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Fighting Food Addiction: Everything You Need to Know

By Genevieve Cunningham

Food Addiction

Food is sustenance. Its entire purpose is to keep us alive. It’s a life source, a necessity, a means of growth and energy. But who are we kidding? Food becomes much more than a basic need in our lives. It becomes comfort and delight and habit. It becomes part of who we are. And our ever growing obesity problem in America proves that to be unequivocally true.

Unfortunately, our food obsession may go further than simple habit. How many times have you said you were addicted to a certain food? To Reese’s Peanut Butter Cups or tacos or your grandmother’s mashed potatoes? We become so emotionally invested in food, we feel as though we can’t live without it. But is that true? Or are these self-proclaimed addictions nothing more than hyperboles? The answer is complicated.

What Does Science Say?

According to a study published in Frontiers in Psychiatry, a little more than 70 percent of Americans are considered overweight, and approximately 40 percent are clinically obese. Those are big numbers. Really big, overwhelming numbers. In the same study, it’s suggested that these numbers aren’t necessarily all our fault. When rats were given a diet high in sugar -- or when they were given endless food options -- the rats showed neurochemical changes in the brain. Their brains literally changed in response to the food. Does that sound familiar? It should. It’s the same kinds of changes that happen in the brain of a drug addict.

The good news is that in some cases, the problem is truly an emotional connection. We turn to food as a coping mechanism. In these instances, learning new coping techniques can help us change our dangerous diet path. We have to relearn how to deal with life, but we’re not physically in over our heads. But in other cases, people need serious help. They need support and guidance in breaking the addiction, and they’ll need support and guidance for the rest of their lives. It’s an actual mental and physical addiction -- as real and as dangerous as any other.

How Do We Change?

When drug addicts finally face their demons and attempt to break their addictions, they often separate from regular life. They spend time with counselors away from the general public. They’re allowed to detox in a safe environment. Food addiction, as real as it may be, isn’t treated in the same way. Why? Because food is legal. So how do we break a food addiction and reclaim our lives?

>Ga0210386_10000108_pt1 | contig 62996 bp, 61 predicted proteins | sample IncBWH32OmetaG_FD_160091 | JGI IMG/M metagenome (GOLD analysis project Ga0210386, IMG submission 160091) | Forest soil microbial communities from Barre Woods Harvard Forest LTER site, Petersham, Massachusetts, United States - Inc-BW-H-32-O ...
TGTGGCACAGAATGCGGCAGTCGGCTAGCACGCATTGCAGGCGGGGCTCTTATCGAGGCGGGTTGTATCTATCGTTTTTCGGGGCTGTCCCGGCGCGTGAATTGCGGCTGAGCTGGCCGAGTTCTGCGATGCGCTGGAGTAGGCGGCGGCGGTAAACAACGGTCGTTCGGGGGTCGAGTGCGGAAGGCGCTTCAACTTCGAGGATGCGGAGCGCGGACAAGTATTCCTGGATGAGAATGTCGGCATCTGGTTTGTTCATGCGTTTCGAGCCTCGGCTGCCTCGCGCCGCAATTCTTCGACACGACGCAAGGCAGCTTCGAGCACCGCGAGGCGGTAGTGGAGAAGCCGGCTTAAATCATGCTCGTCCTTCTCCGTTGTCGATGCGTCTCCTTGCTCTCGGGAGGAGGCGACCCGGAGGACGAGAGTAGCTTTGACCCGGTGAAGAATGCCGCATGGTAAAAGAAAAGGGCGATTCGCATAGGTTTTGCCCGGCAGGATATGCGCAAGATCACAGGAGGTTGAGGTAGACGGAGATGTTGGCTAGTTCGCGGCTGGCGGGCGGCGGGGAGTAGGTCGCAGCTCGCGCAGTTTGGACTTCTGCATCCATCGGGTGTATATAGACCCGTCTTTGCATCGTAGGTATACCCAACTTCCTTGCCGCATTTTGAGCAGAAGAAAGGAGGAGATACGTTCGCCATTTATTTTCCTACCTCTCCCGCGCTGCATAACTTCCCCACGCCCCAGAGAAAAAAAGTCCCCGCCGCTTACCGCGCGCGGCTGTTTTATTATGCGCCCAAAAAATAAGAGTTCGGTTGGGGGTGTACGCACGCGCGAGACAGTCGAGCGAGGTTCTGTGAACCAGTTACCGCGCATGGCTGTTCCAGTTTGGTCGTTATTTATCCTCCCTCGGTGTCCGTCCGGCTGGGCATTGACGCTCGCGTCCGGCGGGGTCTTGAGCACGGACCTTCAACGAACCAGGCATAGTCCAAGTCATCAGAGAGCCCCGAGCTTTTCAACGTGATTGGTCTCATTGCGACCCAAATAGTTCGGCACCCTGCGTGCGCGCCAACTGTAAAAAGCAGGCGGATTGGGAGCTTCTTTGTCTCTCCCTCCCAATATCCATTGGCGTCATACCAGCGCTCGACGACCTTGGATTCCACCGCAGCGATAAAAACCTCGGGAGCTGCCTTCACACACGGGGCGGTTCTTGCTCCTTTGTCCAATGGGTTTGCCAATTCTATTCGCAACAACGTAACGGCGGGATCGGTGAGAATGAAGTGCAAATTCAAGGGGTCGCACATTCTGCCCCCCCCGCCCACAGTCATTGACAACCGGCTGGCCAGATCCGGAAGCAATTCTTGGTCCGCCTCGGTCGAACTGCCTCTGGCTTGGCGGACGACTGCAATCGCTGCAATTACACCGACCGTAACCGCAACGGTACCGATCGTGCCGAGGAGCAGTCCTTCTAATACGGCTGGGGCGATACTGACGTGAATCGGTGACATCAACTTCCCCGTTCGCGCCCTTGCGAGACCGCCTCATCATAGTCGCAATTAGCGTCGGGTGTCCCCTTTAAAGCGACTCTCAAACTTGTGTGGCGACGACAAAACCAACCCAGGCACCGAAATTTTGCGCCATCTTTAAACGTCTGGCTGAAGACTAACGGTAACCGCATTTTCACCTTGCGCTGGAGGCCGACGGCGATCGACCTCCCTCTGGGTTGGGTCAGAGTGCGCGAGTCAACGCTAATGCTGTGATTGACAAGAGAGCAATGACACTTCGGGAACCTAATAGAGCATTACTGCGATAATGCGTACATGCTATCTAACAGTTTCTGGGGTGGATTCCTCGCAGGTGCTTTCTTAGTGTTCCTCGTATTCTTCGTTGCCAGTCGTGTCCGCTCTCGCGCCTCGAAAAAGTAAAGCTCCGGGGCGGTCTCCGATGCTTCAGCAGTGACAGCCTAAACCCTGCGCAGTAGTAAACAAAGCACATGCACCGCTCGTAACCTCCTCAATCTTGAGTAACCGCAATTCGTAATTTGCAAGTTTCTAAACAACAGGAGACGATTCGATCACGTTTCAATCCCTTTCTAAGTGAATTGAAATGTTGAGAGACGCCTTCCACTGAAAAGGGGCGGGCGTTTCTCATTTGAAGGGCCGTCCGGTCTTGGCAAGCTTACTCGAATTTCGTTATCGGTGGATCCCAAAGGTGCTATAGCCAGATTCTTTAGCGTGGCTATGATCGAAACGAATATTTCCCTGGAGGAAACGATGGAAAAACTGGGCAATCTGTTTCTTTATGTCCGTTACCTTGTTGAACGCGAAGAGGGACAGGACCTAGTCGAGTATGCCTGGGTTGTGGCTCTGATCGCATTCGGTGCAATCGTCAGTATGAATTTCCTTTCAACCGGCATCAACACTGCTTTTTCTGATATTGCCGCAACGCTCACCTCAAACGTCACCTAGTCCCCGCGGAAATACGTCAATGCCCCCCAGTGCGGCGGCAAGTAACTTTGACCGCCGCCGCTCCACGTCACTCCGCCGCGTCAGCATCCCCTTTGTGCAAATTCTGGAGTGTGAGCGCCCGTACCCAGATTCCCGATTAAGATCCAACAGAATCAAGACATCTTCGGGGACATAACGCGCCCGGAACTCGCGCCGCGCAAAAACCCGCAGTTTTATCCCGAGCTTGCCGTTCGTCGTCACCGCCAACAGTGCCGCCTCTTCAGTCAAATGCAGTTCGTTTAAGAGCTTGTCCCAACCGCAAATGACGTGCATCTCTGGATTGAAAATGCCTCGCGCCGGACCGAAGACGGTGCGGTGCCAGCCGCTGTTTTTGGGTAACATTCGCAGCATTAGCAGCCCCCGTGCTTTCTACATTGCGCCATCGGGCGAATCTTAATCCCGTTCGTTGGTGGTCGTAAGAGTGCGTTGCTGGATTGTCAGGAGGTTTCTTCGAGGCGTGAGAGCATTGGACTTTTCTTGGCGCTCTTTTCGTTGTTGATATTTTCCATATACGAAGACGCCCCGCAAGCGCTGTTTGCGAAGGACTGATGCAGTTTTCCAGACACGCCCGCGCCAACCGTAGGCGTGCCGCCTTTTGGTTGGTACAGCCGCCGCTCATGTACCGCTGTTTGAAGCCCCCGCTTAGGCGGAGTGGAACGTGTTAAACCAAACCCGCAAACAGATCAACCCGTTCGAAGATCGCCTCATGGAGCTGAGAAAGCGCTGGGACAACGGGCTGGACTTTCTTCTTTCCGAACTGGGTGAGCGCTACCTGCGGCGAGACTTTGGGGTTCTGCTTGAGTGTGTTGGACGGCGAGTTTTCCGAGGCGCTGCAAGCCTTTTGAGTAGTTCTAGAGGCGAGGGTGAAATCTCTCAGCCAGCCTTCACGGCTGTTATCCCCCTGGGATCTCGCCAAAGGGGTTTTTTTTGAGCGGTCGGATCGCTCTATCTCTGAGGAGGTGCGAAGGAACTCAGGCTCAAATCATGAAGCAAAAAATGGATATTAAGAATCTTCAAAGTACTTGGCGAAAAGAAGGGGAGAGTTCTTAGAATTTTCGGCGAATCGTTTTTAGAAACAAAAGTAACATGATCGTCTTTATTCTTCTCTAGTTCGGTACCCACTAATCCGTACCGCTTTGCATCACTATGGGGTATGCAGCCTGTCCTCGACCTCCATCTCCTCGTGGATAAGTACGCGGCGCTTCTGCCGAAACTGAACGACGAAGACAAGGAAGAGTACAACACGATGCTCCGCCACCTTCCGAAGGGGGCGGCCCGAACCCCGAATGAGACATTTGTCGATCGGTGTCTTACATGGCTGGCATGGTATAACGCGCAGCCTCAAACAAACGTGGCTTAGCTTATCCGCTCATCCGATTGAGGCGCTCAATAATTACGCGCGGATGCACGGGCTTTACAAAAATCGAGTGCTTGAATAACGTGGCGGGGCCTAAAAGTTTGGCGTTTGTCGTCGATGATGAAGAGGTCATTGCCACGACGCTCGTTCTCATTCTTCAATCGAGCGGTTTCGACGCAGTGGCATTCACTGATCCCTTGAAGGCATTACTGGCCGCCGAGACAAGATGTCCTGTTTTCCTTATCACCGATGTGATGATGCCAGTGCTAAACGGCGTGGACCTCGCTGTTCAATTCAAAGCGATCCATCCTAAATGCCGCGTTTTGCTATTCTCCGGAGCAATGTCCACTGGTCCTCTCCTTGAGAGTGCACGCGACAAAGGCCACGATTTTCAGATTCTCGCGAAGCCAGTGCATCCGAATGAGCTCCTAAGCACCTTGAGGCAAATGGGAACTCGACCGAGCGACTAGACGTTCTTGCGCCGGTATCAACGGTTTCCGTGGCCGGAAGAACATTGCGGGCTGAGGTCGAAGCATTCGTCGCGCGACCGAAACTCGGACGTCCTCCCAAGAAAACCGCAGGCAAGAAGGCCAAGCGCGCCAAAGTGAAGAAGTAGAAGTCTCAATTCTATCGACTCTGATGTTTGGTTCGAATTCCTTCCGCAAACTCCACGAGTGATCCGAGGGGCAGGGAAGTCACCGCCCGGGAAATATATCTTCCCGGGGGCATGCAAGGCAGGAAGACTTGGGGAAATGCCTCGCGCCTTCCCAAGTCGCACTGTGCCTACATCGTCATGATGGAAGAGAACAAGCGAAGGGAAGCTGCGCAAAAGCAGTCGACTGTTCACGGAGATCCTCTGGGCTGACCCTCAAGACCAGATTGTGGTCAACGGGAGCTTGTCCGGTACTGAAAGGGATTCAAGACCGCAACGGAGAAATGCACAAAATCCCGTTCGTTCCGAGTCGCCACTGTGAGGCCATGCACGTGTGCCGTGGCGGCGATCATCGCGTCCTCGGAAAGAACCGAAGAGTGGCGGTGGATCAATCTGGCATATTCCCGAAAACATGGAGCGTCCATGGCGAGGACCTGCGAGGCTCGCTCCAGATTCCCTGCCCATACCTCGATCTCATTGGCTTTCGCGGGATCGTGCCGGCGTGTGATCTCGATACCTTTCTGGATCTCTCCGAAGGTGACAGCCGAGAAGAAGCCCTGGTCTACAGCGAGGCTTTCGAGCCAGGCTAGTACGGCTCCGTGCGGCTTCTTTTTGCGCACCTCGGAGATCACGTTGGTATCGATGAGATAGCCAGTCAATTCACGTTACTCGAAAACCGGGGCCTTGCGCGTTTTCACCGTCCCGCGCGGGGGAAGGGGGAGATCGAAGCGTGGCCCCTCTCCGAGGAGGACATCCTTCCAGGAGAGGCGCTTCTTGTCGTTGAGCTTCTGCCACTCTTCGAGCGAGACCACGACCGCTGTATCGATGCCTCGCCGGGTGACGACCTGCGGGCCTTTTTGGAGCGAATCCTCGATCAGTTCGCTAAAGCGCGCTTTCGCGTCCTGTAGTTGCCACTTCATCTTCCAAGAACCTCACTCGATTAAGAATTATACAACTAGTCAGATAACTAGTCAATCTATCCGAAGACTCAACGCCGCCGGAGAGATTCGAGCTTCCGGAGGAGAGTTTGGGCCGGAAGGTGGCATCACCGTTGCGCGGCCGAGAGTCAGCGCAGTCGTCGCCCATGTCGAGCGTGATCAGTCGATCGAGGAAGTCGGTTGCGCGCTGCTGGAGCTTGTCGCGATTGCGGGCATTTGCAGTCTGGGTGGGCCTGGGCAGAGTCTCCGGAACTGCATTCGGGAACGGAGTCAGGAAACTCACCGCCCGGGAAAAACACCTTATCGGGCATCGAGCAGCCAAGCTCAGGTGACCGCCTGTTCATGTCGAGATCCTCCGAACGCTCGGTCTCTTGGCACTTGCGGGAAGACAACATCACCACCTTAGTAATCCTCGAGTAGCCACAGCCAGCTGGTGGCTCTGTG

• Transition to real food - Though it’s possible to be addicted to any food, the most addictive tend to be highly processed, sugar-filled, or fatty foods. If we can slowly wean ourselves onto whole grains and fresh fruits and vegetables, we’ll be one step closer to breaking the addiction. It’s a long and hard process, but it can work over a long period of time.
  • Seek professional help - Whether it’s through personal counseling or a 12-step program (yes, these exist for food!), professional help may be the only way to find success. Studies have proven that it’s not about willpower or moderation; it’s about rewiring the brain and finding ways to deal with true addictive tendencies.
  • Seek to change your lifestyle - Food is part of our lifestyle. It’s not a separate entity, and treating it that way won’t work. To beat addiction, we must get away from things that trigger our brains to react. You may have to make new, supportive friends. You may have to avoid certain places. But changing your lifestyle is the way forward -- and it’s the only way to save your health and potentially your life.

There’s Hope for Everyone

Perhaps the best news of all is that food addiction isn’t necessarily a death sentence. It can drastically alter your life’s path, and it absolutely affects your overall health, but it can be broken. People can lose weight. They can change their behavior. They can overcome and learn new habits. They can succeed.

The key is to recognize the problem and reach out for help. Emotional eating, boredom eating, excess weight, and lack of impulse control may all signal a food addiction. Strong reactions to food or the lack thereof may signal a problem. Pay attention. Fight back. Addiction to food? Yes, it’s real. Get help, make changes, and let food be a life source without becoming your whole life.

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